A great example of how we confine God’s freedom is in the recent story of a priest in Detroit who discovered he was baptised with the formula “We baptise you in the name of the Father, and of the Son, and of the Holy Spirit,” instead of with the pronoun “I” at the beginning – “I baptise you…” According to the Vatican, the priest was not validly baptised, and therefore not validly ordained. And therefore it rendered the sacraments he celebrated with others as invalid. The archdiocese told these people that they had to be reconfirmed, that their marriages could be invalid, and that anyone who confessed a grave sin to this priest should bring it up again at their next confession (imagine the possible trauma). It seemed God’s grace was withheld because of one word. How small do we think God is?
Drawn or Driven?
The lens of freedom reminds us of God’s freedom. Jesus presents a God who is wide and expansive, who shares table with Jews and Gentiles, Pharisees and Samaritans. Regarding freedom, Margaret Silf asks, “Are we being drawn or are we being driven?” The lens of threat presents God as a slave driver, manipulating us, threatening us into a very rigid prescription based on merit. The lens of freedom, on the other hand, presents God as a lover who invites and draws you in to be your true self. Whatever we do or practice in our spiritual life, are we being driven to do it out of fear, or are we drawn to choose it because of love’s gentle invitation?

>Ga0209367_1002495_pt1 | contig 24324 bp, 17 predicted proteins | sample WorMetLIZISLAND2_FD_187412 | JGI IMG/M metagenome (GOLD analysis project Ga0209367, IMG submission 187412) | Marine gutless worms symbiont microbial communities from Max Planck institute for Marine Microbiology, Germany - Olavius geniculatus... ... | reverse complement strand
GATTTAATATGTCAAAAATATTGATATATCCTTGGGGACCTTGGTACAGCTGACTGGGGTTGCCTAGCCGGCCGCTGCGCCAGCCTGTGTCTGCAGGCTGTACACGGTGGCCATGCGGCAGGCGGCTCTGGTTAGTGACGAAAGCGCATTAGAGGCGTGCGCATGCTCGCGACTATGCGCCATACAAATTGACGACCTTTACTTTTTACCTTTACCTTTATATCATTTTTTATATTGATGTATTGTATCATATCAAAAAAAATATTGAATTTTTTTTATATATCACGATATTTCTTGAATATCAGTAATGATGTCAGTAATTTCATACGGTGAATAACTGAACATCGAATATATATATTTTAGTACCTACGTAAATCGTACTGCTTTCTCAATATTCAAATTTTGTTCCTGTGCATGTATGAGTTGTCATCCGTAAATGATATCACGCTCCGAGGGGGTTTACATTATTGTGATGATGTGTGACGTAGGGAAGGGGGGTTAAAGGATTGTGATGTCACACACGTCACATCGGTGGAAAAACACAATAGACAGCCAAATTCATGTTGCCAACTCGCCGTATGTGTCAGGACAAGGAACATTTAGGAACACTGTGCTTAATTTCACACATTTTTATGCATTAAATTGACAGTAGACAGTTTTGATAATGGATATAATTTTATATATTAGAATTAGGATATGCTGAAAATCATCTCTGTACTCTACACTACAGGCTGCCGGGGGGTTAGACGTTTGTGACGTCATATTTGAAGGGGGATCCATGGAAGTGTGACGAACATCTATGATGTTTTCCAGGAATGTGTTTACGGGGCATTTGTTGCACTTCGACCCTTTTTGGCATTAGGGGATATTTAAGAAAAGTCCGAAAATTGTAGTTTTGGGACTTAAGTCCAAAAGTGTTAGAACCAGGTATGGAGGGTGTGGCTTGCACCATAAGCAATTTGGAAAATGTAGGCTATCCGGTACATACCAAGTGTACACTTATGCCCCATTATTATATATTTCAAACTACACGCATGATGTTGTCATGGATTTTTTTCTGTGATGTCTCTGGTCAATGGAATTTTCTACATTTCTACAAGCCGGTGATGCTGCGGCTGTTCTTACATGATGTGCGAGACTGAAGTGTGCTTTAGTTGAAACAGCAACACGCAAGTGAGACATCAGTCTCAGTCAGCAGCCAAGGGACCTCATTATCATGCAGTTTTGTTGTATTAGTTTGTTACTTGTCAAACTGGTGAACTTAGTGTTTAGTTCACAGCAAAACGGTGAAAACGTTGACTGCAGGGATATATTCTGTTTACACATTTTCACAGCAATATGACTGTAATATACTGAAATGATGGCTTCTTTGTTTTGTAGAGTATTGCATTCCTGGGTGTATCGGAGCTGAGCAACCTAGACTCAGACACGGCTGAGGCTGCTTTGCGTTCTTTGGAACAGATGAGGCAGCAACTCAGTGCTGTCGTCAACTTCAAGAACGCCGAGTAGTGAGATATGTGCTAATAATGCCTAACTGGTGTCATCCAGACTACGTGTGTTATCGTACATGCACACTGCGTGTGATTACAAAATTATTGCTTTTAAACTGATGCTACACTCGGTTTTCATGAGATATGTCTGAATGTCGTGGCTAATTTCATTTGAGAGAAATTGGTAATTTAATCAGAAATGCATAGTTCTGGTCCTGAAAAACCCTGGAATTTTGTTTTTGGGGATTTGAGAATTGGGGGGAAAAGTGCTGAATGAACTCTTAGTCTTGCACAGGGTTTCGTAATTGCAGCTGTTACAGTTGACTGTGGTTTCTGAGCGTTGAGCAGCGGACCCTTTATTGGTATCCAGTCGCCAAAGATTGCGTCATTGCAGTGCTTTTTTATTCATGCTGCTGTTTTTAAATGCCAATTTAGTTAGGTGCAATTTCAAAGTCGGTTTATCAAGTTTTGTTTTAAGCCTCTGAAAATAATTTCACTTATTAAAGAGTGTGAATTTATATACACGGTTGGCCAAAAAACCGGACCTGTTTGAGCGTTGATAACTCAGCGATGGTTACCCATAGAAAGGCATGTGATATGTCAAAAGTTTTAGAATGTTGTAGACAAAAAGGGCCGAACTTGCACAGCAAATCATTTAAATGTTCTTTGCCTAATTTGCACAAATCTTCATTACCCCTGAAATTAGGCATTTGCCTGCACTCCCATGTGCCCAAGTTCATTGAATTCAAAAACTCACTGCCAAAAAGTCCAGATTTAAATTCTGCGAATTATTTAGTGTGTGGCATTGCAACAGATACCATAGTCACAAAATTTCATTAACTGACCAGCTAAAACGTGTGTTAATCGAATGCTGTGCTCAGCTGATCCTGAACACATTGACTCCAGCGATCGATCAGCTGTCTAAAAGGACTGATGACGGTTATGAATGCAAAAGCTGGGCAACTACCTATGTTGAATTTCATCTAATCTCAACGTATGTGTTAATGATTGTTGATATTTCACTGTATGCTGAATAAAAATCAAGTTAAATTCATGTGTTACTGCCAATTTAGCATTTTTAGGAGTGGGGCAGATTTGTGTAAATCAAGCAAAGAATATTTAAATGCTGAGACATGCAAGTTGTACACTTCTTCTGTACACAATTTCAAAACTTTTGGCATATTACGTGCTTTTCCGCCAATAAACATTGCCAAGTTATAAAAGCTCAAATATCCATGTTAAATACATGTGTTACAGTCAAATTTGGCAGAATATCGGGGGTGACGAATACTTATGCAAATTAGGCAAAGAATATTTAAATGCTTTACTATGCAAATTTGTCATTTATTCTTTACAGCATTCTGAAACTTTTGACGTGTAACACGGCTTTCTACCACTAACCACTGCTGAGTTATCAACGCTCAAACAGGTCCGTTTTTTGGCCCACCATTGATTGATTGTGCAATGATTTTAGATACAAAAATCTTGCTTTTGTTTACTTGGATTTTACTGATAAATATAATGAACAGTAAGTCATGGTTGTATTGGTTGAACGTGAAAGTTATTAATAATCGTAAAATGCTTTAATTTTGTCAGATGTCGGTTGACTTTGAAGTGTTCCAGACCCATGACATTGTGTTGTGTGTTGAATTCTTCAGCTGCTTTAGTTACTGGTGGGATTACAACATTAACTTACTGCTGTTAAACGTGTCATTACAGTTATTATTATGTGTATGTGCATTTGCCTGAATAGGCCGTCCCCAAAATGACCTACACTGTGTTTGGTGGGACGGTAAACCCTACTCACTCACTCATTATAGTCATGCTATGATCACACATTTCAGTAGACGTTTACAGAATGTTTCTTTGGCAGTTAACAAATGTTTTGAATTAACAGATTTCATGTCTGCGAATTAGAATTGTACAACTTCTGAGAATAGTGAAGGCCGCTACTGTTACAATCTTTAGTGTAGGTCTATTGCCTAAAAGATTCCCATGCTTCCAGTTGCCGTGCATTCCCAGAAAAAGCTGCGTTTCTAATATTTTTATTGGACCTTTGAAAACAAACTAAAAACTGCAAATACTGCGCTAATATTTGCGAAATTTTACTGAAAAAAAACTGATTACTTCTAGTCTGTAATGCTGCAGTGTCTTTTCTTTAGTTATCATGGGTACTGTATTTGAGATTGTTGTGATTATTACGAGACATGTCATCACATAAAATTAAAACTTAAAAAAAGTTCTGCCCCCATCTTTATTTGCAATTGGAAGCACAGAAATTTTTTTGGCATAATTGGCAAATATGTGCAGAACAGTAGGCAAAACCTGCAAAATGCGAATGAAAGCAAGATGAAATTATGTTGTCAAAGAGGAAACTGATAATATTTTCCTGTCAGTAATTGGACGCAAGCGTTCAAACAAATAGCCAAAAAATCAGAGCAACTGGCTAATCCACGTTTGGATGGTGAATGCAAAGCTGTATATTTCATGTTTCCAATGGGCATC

The wide gate is easy, Jesus tells us. It is easy to judge, condemn, and hold resentment. But these have self-inflicting consequences. “Stop judging and you will not be judged. Stop condemning and you will not be condemned. Forgive and you will be forgiven. … For the measure with which you measure will in return be measured out to you.” (Luke 6:37) We craft our own “hells” right here on earth. The narrow gate pushes back on the default of the ego and invites our hearts to be as expansive as Jesus’, where a stance of love naturally dissolves judgement, condemnation, and resentment. Few find the grace in this path, which is probably why so many read the Gospel through the lens of threat, and so their God is a threatening God.
Read The Message translation of the narrow gate passage:
Don’t look for shortcuts to God. The market is flooded with surefire, easygoing formulas for a successful life that can be practiced in your spare time. Don’t fall for that stuff, even though crowds of people do. The way to life—to God!—is vigorous and requires total attention.
In verse 21 Jesus says, “Knowing the correct password—saying ‘Master, Master,’ for instance—isn’t going to get you anywhere with me.” Our tradition in the past millennium or so has often been about having the right password, and you have a limited number of attempts before you’re locked out. This is not how Jesus presents God. “In my Father’s house there are many dwelling places,” Jesus says. God’s love is immeasurable; God’s hospitality, boundless.
Be attentive to the lens through which you read the Gospel. One lens is about suppressing the self in order to gain an eternal ticket. The other lens is about freeing ourselves to be our true selves, full of life, so nothing stands in the way of a deeper, loving union with God. Choose freedom.